I am a man with PCD and I am the proud father of two wonderful children.
My lung health has always been generally okay, so until we decided to try for children I mostly experienced PCD as sinus symptoms and chest physio. But for about eight years of my adult life, fertility issues far eclipsed this as the main facet of having PCD.
I know there’s a lot of PCD patents whose experience I can’t speak for. This especially includes women with PCD, but even those men whose different genetic makeup might mean they have different outcomes to me, or who choose a different path to make a family. But this is my own story.
I was lucky to be diagnosed very early and to have well-informed, communicative parents. As a result, I got a good grounding in what to expect. I don’t remember a time before I learned about genetic inheritance patterns! As a child and teenager through the 90s and 00s, I was told to expect a 50/50 chance that I could have kids, and that maybe I’d need to have IVF or adopt. And there was never any negativity or sadness shown to me about any of these options.
Maybe it became so normal to me that I forgot to worry about it. Later on, I wished that I’d made the effort to learn about the motility of my own sperm earlier than I did. I had waited until the pressure was on, and a concerned partner was by my side, before getting the news that my sperm were all completely immotile – or ‘asthenozoospermic’, if you want to win at scrabble. I thought, maybe we would have made different life choices if we had known sooner… But on further reflection, maybe I’m glad I didn’t have ‘I am infertile’ hanging over me, until I needed to know.
Either way, because we had known this risk came with PCD, we were still lucky compared to many others. Because I got checked out as soon as we started trying for a baby, we skipped months and months of the heart-breaking trying-and-failing process which many people experience before they get a diagnosis of infertility. And we felt like we were front of the queue at the fertility clinic, due to arriving as a referral from my PCD consultant.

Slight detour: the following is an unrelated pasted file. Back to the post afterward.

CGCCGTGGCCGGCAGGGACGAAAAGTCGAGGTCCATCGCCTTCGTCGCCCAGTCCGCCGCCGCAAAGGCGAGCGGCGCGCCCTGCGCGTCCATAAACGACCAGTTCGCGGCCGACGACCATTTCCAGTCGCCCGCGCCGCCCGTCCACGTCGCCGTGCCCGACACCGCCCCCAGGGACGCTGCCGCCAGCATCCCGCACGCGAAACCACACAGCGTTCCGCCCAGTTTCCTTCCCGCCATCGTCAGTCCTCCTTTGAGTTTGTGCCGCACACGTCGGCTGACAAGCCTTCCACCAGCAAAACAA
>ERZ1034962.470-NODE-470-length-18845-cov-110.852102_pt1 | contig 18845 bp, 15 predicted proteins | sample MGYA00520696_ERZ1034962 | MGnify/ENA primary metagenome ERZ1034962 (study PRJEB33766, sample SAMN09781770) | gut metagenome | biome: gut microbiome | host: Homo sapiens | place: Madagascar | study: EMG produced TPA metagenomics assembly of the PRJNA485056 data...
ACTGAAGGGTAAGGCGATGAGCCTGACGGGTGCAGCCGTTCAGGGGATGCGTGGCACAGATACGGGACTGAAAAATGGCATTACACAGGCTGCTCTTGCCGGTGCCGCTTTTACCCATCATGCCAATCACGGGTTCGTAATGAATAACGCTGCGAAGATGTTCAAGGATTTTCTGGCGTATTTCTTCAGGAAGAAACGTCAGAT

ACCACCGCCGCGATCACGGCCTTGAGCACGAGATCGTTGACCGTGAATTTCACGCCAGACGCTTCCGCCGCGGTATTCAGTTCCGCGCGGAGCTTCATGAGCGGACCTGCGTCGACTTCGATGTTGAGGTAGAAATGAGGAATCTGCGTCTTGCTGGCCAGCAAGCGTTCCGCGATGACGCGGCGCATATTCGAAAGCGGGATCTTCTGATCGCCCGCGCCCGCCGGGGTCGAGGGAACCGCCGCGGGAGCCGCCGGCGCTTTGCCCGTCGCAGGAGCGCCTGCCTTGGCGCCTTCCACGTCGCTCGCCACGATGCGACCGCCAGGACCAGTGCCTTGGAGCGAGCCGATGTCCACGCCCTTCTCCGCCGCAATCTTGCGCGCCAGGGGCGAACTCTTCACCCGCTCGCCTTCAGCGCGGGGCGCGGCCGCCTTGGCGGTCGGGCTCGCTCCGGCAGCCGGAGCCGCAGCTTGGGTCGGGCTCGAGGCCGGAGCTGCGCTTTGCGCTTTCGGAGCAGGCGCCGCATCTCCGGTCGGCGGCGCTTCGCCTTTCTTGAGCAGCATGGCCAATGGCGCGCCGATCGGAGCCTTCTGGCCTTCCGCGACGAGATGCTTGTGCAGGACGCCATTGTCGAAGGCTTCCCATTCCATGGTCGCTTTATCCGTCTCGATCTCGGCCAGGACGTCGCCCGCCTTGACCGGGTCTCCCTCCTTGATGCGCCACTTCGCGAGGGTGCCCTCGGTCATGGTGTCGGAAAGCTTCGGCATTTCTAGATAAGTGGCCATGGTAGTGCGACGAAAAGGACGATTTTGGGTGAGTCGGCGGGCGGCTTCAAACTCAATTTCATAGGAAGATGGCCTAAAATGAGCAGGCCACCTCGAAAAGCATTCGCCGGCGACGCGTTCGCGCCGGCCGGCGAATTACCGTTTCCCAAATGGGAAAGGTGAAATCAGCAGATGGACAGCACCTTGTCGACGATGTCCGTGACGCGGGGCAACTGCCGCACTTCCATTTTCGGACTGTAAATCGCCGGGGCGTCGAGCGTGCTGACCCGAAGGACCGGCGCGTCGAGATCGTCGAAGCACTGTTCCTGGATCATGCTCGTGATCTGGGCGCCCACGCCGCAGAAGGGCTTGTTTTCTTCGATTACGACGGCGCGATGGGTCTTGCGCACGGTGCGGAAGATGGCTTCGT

Fertility clinics often seemed quite grateful for how straightforward our case was due to PCD. It’s quite unusual to have a solid, established cause of infertility from the outset. I loved how ready they were to read the research papers I found, and try things like shooting lasers at sperm, as Japanese PCD researchers did. ‘We’ll write a paper on it!’ they said.
But for the most part, our story then stopped being a PCD story and became ‘just another’ IVF story. We spent lots of our money and time and emotional energy on trying to make that work.
Most times, it didn’t work. That was hard. A couple of times it did work for a while, but then it didn’t work after all. Those times were much harder.
This was the first time I felt, as an adult, that my PCD was having a really big impact on the people around me. IVF felt inescapably more difficult and involved for the female partner. As an infertile male it would be easy to feel helpless, or to blame. But my wife was absolutely incredible throughout. I didn’t think she could ever show me more strength and courage than she showed during those six years, but then came childbirth…!
Before we got to that amazing moment, our story also became a donor conception story. Maybe it would eventually have worked if we had kept trying with my own sperm, but after a number of years we reached our own tipping point. Starting a family soon felt more important than worrying about whose gametes ended up making the baby.
Maybe using donor sperm made all the difference. We’ll never know. But I do know the next round of IVF worked, and I don’t for a minute regret it. They are the most beautiful and rewarding little sleep-stealers, and I feel endlessly fortunate to be their dad. From this incredibly fortunate vantage point, infertility is now just a memory. No more part of my identity than, say, a shirt I used to wear. Back to the sinus issues, and the chest physio… gratefully!
- names have been changed to protect identity of the writer